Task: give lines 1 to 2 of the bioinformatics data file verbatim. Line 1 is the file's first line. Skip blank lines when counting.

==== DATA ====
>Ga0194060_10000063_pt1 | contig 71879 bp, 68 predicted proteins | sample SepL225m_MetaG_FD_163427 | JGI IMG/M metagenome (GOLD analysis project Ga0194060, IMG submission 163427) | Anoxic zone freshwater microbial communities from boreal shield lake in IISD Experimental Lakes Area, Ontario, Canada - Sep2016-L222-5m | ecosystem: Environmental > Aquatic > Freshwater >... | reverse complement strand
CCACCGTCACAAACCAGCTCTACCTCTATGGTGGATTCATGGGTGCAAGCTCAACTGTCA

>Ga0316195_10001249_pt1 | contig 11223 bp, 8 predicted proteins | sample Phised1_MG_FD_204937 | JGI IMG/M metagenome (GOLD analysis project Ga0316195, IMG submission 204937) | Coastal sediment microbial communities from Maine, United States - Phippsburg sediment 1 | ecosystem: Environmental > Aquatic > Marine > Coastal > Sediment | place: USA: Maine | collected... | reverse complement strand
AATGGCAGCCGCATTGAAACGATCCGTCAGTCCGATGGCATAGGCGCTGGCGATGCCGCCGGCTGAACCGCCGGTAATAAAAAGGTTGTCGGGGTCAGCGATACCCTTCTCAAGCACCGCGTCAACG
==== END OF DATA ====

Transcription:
>Ga0194060_10000063_pt1 | contig 71879 bp, 68 predicted proteins | sample SepL225m_MetaG_FD_163427 | JGI IMG/M metagenome (GOLD analysis project Ga0194060, IMG submission 163427) | Anoxic zone freshwater microbial communities from boreal shield lake in IISD Experimental Lakes Area, Ontario, Canada - Sep2016-L222-5m | ecosystem: Environmental > Aquatic > Freshwater >... | reverse complement strand
CCACCGTCACAAACCAGCTCTACCTCTATGGTGGATTCATGGGTGCAAGCTCAACTGTCA